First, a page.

Poverty in Panama was reduced from 18.5% in 2014 to 15.6% in 2021, according to the report “ Social Panorama of Latin America and the Caribbean 2022 ″ presented this Thursday, November 24 in Santiago de Chile, by the Economic Commission for Latin America and the Caribbean (Cepal). It is about 700 thousand people of the 4.3 million inhabitants of the country. Meanwhile, extreme poverty went from 8.0% in 2014 to 5.7% in 2021, according to the regional organization of the United Nations. Following the pandemic, Latin America and the Caribbean suffered the longest educational blackout internationally (an average of 70 weeks of closure of establishments compared to 41 weeks in the rest of the world), which exacerbated pre-existing inequalities in terms of access, inclusion and quality, ECLAC concluded. In this period, one of the main limitations for educational continuity were inequalities in access to connectivity, equipment, and digital skills. In 2021, in 8 of 12 countries in the region, more than 60% of the poor population under 18 years of age did not have connectivity at home. If ECLAC does not act now, it warns of the “risk of permanent scarring in the educational and employment trajectories of the younger generations” in the region. According to the regional organization, learning losses have already been measured in the Caribbean and, in Latin America, the percentage of young people between the ages of 18 and 24 who do not study or work for pay increased from 22.3% in 2019 to 28.7% in 2020, especially affecting young women (36% of them were in this situation, compared to 22% of men). On the other hand, significant gender gaps persist in terms of performance and areas of training. On average, female students perform worse in math and science during basic education, disparities that deepen in the lowest income quartiles. Likewise, in most of the countries of the region the proportion of women graduated in science, technology, engineering and mathematics careers does not exceed 40%.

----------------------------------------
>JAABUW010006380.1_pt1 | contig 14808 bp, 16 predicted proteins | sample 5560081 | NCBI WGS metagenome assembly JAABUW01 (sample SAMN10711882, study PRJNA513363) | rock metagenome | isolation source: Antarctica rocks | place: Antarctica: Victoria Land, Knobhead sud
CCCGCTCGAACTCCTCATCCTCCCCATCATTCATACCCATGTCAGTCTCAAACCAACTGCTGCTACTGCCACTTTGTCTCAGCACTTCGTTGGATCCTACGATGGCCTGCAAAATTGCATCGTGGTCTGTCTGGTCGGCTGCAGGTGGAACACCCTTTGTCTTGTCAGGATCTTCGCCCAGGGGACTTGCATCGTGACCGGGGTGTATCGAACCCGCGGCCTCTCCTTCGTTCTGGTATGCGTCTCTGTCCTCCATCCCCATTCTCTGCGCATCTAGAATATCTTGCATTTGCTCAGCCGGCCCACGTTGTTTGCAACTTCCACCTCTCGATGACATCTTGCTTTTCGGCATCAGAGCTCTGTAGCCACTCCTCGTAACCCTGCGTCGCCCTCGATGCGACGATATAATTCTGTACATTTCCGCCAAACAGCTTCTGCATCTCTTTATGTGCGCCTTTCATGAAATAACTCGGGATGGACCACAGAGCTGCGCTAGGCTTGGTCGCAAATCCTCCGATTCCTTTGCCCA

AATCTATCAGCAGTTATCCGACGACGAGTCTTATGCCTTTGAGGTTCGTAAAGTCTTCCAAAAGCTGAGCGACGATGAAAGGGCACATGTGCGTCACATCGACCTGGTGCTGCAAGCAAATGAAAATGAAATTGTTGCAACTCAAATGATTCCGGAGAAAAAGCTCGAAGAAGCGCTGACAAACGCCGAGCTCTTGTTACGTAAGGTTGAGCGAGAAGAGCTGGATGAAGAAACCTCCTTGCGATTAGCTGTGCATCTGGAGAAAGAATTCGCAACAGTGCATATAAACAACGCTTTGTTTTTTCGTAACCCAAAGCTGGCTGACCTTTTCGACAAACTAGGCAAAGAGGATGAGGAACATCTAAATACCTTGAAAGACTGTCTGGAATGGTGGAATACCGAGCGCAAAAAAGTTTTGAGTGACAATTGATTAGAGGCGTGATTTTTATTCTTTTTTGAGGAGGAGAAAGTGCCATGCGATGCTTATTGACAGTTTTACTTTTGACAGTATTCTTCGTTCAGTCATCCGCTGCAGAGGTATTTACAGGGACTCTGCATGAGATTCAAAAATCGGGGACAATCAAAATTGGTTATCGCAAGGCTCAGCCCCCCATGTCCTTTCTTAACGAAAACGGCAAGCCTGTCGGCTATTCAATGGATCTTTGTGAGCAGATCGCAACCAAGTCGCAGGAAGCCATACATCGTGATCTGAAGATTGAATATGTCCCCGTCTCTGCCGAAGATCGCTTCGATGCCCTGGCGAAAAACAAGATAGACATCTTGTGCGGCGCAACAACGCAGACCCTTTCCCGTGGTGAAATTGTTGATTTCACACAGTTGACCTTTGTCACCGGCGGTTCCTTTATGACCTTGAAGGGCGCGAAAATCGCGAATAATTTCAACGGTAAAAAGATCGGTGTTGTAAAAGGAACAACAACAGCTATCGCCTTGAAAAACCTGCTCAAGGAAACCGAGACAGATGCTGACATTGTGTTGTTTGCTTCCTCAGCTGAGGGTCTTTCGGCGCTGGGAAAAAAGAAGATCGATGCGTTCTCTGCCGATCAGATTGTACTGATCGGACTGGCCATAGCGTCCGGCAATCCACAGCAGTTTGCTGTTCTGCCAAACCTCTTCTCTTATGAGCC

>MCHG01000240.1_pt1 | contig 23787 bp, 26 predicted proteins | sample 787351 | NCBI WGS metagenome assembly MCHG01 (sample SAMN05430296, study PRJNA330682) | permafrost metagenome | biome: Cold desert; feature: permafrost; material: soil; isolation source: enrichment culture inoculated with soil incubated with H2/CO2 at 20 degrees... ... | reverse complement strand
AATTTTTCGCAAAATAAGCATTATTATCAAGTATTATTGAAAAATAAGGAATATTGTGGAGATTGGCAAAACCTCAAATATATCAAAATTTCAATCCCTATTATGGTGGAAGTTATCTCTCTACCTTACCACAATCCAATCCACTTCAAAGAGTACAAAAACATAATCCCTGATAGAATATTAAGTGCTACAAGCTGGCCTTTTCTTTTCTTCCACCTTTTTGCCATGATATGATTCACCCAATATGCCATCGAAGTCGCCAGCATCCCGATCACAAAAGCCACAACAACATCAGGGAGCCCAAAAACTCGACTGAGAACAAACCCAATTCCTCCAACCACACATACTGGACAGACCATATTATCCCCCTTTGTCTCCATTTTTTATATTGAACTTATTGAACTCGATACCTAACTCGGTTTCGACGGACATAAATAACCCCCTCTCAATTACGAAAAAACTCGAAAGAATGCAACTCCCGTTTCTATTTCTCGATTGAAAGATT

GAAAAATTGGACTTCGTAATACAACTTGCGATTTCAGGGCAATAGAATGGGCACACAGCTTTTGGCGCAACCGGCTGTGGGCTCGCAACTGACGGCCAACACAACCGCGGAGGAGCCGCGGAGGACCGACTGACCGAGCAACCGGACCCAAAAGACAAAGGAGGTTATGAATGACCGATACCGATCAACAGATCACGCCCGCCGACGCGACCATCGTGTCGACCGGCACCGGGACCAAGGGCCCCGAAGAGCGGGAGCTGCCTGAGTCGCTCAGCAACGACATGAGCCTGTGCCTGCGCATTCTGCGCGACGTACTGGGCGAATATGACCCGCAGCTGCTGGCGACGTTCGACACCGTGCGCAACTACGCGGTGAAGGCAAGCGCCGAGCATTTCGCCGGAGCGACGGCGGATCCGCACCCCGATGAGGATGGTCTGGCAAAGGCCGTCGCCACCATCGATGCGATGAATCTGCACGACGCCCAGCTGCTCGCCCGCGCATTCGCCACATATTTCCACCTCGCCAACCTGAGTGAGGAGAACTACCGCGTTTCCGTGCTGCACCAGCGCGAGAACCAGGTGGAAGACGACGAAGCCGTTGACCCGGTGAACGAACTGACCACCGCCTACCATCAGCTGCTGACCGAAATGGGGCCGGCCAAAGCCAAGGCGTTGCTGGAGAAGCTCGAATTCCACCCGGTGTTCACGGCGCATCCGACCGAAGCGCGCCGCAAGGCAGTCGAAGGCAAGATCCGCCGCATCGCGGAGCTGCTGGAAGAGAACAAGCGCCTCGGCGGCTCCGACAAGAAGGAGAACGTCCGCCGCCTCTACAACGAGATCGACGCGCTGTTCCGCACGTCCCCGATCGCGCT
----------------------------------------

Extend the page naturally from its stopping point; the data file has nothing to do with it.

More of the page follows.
In a fleeting meeting, which barely lasted 30 minutes, the Finance Commission of the Municipal Council of Panama approved the income and expense budget for the Municipality of Panama, for 2023, which will amount to about $310 million. La Prensa had access to the document, which shows that the budget for the next year of the mayor of the capital city, José Luis Fábrega, will be $145.8 for operations and $164.5 for investments. This is an amount less than this year’s budget, $330 million. Everything seems to indicate, as assured by opposition councilors, that in the pre-election year –2023– Fábrega seeks to ensure that payroll expenses are maintained, since the largest reduction in the budget occurred in the line, precisely, of investments. During the short discussion in the budget commission of the Municipal Council of Panama, the representative of Don Bosco, Guillermo Bermúdez complained that the budget debate was not allowed as expected and that the spokesmen for the Mayor’s Office did not clearly answer the questions about next year’s budget. “There was no debate and they did not the writer question correctly. At the end of the road, the budget was approved without any explanation from the Mayor’s Office ”, he affirmed.

The Third Settlement Court for Criminal Cases modified the precautionary measure of house arrest for periodic notification and impediment to leave the country to the former president of the Panamanian Football Federation (Fepafut), Ariel Alvarado (2002-2010), charged with the alleged commission of the crime of money laundering. In an edict dated last Monday, November 21, posted at the courthouse, the parties are notified of the decision of the third deputy liquidator of criminal cases, Clelia De La Rosa.

114 pairs of red shoes were placed this week at the Technological University of Panama. They symbolize women murdered, most at the hands of their ex-partners, between 2018 and 2022. 20 of those pairs of shoes represent this year’s victims. In Panama, the exhibition has been taken in previous years to the Cinta Costera, Plaza Concordia on Via España, the Supreme Court of Justice and the Albrook Terminal.